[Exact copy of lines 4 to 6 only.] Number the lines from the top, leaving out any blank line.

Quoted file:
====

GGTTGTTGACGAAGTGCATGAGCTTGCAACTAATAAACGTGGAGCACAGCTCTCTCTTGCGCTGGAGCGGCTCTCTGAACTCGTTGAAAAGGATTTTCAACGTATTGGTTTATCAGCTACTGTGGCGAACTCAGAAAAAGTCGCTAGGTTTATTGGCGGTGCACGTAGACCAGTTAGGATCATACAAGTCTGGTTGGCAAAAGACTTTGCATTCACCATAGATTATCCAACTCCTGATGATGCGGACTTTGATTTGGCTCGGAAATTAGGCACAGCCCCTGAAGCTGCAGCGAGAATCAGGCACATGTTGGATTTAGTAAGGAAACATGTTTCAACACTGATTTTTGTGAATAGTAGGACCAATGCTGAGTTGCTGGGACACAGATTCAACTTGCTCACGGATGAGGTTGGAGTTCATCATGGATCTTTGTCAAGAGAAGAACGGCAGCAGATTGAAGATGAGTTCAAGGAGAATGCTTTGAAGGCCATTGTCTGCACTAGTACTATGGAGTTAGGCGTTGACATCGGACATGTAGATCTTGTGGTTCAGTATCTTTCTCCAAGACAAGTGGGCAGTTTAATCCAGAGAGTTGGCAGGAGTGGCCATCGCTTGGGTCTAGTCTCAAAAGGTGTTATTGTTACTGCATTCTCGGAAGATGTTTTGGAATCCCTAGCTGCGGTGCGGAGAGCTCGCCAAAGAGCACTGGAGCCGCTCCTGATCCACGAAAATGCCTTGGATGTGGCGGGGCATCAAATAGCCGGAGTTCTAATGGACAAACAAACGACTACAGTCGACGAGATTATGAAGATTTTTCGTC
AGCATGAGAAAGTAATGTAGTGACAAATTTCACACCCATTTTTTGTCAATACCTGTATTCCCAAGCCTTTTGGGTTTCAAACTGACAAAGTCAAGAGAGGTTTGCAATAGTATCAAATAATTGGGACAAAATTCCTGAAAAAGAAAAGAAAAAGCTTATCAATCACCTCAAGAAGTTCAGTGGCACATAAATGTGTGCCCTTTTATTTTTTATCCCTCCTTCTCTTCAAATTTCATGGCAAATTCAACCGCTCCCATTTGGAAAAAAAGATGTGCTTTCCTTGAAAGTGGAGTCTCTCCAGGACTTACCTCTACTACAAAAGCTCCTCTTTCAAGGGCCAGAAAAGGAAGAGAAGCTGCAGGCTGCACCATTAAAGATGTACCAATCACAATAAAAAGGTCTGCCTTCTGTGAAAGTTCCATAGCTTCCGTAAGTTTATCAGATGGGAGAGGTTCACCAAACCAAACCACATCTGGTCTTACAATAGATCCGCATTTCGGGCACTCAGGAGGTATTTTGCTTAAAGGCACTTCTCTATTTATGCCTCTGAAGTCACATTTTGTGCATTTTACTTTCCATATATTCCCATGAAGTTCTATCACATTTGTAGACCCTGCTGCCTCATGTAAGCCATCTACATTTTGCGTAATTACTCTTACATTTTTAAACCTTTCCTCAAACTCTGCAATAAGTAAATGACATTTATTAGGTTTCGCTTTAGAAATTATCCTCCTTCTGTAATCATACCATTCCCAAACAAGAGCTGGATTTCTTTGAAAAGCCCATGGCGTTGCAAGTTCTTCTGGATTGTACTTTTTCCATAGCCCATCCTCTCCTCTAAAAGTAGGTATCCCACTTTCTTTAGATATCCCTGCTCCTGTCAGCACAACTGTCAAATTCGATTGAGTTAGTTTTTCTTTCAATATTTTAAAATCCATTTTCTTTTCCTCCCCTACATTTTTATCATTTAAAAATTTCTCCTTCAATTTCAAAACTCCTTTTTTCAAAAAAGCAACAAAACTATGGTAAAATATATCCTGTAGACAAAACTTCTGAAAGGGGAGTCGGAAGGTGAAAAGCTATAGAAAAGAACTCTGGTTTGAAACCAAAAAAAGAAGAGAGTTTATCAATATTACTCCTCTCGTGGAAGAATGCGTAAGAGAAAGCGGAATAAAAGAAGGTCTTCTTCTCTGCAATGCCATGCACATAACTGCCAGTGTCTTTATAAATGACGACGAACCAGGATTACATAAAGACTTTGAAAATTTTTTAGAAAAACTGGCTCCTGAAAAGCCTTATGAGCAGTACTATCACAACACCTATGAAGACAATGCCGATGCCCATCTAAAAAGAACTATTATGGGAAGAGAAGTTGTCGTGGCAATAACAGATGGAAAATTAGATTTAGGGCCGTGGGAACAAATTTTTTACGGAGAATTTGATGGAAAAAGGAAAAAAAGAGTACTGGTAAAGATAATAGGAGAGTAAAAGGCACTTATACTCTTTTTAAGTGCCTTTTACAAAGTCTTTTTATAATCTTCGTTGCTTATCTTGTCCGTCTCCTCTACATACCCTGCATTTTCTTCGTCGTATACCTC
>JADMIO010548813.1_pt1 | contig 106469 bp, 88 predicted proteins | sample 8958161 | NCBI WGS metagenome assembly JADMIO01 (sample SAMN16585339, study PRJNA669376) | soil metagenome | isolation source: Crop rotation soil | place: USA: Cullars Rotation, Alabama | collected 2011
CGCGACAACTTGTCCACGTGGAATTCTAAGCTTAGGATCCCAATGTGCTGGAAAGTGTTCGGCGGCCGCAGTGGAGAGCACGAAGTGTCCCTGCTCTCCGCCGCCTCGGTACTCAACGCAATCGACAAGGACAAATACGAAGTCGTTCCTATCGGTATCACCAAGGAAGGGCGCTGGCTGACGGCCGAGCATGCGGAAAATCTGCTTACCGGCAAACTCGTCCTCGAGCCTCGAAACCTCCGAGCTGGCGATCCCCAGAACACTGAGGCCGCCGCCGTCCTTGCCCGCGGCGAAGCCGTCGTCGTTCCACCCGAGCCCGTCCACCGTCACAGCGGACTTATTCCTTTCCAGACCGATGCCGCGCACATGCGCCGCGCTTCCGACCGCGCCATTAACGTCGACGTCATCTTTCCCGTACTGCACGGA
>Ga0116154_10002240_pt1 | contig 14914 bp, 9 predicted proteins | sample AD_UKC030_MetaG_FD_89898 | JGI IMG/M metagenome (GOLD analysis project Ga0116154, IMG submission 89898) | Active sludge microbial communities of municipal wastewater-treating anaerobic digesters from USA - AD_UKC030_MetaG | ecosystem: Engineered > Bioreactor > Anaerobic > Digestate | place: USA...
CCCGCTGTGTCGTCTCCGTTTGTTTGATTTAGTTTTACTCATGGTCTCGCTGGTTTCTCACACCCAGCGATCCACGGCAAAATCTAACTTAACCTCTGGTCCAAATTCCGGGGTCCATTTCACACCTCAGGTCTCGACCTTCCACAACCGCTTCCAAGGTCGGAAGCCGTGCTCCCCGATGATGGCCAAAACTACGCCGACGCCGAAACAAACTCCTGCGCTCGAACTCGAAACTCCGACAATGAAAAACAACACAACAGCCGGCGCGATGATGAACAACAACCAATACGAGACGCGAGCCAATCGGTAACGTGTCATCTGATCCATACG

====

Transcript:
CGCGACAACTTGTCCACGTGGAATTCTAAGCTTAGGATCCCAATGTGCTGGAAAGTGTTCGGCGGCCGCAGTGGAGAGCACGAAGTGTCCCTGCTCTCCGCCGCCTCGGTACTCAACGCAATCGACAAGGACAAATACGAAGTCGTTCCTATCGGTATCACCAAGGAAGGGCGCTGGCTGACGGCCGAGCATGCGGAAAATCTGCTTACCGGCAAACTCGTCCTCGAGCCTCGAAACCTCCGAGCTGGCGATCCCCAGAACACTGAGGCCGCCGCCGTCCTTGCCCGCGGCGAAGCCGTCGTCGTTCCACCCGAGCCCGTCCACCGTCACAGCGGACTTATTCCTTTCCAGACCGATGCCGCGCACATGCGCCGCGCTTCCGACCGCGCCATTAACGTCGACGTCATCTTTCCCGTACTGCACGGA
>Ga0116154_10002240_pt1 | contig 14914 bp, 9 predicted proteins | sample AD_UKC030_MetaG_FD_89898 | JGI IMG/M metagenome (GOLD analysis project Ga0116154, IMG submission 89898) | Active sludge microbial communities of municipal wastewater-treating anaerobic digesters from USA - AD_UKC030_MetaG | ecosystem: Engineered > Bioreactor > Anaerobic > Digestate | place: USA...
CCCGCTGTGTCGTCTCCGTTTGTTTGATTTAGTTTTACTCATGGTCTCGCTGGTTTCTCACACCCAGCGATCCACGGCAAAATCTAACTTAACCTCTGGTCCAAATTCCGGGGTCCATTTCACACCTCAGGTCTCGACCTTCCACAACCGCTTCCAAGGTCGGAAGCCGTGCTCCCCGATGATGGCCAAAACTACGCCGACGCCGAAACAAACTCCTGCGCTCGAACTCGAAACTCCGACAATGAAAAACAACACAACAGCCGGCGCGATGATGAACAACAACCAATACGAGACGCGAGCCAATCGGTAACGTGTCATCTGATCCATACG